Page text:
By Natalie Jones, Business Development Manager
People have been gravitating towards online streaming more and more, especially after the effects of lockdown, and there is no denying that Netflix and Amazon Prime are the largest players in the industry- but with the market becoming increasingly competitive, consumers are using original content as a major deciding factor in where they’re going to watch.
In 2021, Netflix spent $14 billion on content, and a hefty portion of that would have been allocated to original content. A good example of what they’ve done previously is their 2019 film The Irishman, which was one of their most-watched movies ever and cost around $160 million, largely thanks to some anti-ageing special effects.
Netflix also created House of Cards which was an incredibly successful attempt to use a completely data-driven approach to content creation. The streaming service analysed data patterns of preference to formulate a show around these trends – meaning in theory, they were able to create a show which was customised to their audiences desires.
Amazon, whilst not quite on the same level as Netflix, spent similarly staggering amounts on content: at just under $10 billion last year and $250 million just for the rights to the new Lord of the Rings series
But has this immense investment in original content paid off?
There has been considerable controversy concerning the streaming giants’ ability to produce good content, with many people arguing that whilst there are a handful of outstanding shows and films, the majority is underwhelming.
Understanding your competitors with text analysis
I went to some popular entertainment forums and looked at thousands of conversations being had about Netflix vs Amazon Prime’s original programming. As a means of competitor benchmarking, I then compared the language of these conversations against each other to see if I could uncover any differences in the way people talk about these shows, and as a way of understanding these two competitors on a deeper level.
What you see is what you get
When it came to the visual aspects of content, fans were certainly opinionated. This is particularly important seeing as cinematography is usually where a huge proportion of production budget goes. It is interesting to see that viewers of Amazon Originals were more likely to focus on the appearance or general attractiveness of characters.
People were 13.3x more likely to refer to both the actors and the characters of Amazon Prime shows as ‘ugly’. In some cases, this may be the result of highly effective prosthetics and make-up, or perhaps viewers are looking for a lead character they can swoon over, and shows they can drool over.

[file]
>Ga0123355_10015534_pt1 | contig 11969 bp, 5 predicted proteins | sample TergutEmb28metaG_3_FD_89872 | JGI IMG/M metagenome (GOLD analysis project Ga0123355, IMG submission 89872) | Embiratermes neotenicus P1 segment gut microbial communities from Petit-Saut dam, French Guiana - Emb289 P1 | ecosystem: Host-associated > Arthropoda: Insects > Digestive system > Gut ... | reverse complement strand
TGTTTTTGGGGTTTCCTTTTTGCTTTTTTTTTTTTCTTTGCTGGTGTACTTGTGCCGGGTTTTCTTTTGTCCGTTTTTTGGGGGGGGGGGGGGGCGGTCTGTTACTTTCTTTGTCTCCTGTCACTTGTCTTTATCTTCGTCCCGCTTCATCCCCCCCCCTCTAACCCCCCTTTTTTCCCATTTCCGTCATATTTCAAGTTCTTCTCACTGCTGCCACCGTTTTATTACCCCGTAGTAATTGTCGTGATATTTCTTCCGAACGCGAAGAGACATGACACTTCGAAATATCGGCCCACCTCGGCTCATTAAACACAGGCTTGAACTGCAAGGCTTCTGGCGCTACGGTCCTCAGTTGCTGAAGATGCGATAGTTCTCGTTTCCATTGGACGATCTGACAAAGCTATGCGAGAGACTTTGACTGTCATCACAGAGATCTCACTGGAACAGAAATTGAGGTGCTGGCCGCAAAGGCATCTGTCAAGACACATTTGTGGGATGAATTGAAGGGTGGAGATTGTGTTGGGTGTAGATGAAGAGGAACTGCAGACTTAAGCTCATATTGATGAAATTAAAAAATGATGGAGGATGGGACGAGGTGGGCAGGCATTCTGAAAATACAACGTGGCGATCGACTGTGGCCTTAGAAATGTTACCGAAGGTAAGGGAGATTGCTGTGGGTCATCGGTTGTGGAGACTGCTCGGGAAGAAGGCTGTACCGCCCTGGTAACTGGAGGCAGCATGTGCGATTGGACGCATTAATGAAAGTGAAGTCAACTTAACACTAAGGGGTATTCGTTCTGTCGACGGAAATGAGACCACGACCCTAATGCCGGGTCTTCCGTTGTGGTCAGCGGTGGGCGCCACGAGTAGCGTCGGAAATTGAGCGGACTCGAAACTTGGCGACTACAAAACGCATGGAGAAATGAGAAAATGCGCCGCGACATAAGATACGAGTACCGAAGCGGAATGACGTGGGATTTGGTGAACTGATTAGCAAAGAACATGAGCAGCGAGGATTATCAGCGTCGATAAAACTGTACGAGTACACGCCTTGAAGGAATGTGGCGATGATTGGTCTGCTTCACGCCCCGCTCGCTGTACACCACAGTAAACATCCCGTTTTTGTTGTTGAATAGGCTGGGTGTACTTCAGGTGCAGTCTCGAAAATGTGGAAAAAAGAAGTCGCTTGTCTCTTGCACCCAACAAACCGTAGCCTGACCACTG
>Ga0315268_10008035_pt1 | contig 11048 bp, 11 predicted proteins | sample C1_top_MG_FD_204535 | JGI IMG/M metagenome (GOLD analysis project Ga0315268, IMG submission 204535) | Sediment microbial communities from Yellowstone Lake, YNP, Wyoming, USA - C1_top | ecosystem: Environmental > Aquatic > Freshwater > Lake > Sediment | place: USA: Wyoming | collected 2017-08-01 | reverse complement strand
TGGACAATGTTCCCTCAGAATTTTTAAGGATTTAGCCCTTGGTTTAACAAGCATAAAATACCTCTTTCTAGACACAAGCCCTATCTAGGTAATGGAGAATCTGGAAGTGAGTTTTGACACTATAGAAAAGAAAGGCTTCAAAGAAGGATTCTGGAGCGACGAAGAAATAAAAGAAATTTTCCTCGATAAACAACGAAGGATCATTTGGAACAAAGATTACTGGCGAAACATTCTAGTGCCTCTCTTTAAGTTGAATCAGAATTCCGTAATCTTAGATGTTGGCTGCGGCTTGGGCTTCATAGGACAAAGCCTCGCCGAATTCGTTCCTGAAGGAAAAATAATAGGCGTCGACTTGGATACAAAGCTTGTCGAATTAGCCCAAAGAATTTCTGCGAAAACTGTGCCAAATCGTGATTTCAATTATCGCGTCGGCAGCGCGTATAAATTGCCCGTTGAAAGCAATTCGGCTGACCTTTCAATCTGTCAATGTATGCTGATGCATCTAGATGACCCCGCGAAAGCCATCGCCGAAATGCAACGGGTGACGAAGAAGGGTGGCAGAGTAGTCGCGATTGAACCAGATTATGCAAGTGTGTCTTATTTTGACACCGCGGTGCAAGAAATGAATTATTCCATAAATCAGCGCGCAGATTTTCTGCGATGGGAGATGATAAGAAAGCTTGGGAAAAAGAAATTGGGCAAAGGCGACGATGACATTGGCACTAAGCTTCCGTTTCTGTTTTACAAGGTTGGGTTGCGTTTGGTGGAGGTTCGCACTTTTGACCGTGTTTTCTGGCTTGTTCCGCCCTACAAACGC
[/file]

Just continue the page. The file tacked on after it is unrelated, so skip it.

Concerning Netflix Originals, however, viewers were more interested in animation. Particularly talking about live-action fantasy shows such as The Witcher, where viewers agreed that they would rather see it as an animated series rather than live. There was a common theme that viewers seemed impartial to the impressive CGI that Netflix invests in. In fact, it was expressed that shows would be equally as good if not better in animation, because the content had potential to be ‘less impressive’ when most of the budget is dedicated to CGI, rather than other elements such as storyline.
Time to get personal
The most intriguing elements of the analysis came from the more personal responses that audiences had. Fans of Amazon Prime’s original content vs fans of Netflix spoke much more about their own emotional reactions to shows. By using words like ‘bummed’, ‘care’ and ‘sad’, it’s clear that the more emotional side of the shows resonates with the Amazon audiences, and a show with the ability to tap into those emotional depths tended to be evaluated as ‘good’.
Meanwhile, on Netflix, it was the relationships between characters that viewers found more compelling. They were 1.7x more likely to discuss the characters’ relationships. This ranged from cringing at romances that lacked chemistry, to the enjoyment of wholesome friendships and teasers of ‘almost’ relationships. Sex was also a hot topic, but it is no secret that sex sells.
Nostalgia was another key feature of Netflix Originals for viewers. The show Stranger Things is a prime example of this. Whether it be in the soundtrack, costume design or sequels to old classics, it was widely expressed that building on nostalgia to provide fresh and compelling content was a recipe for success. This relates nicely to the fact that viewers were also 2.5x more likely to discuss the topic of informality and friendliness. Formed by words such as ‘relatable’ and ‘likeable’, this topic paired with the element of nostalgia suggests that viewers respond to content they can connect with on a sentimental level.
When it comes to understanding competitors, text analytics is key to digging deeper into your competitor data. This analysis revealed important consumer insights which highlight how Netflix and Amazon don’t necessarily need to pour millions of dollars into impressive special effects and technology. Rather, the focus should be on developing compelling storylines. It seems that tapping into audiences’ emotional intelligence and sentimentality is key to creating resonant content (with a sprinkling of good-looking actors thrown in for good measure).
Relative Insight is used by entertainment brands and organisations as a sophisticated tool for audience research.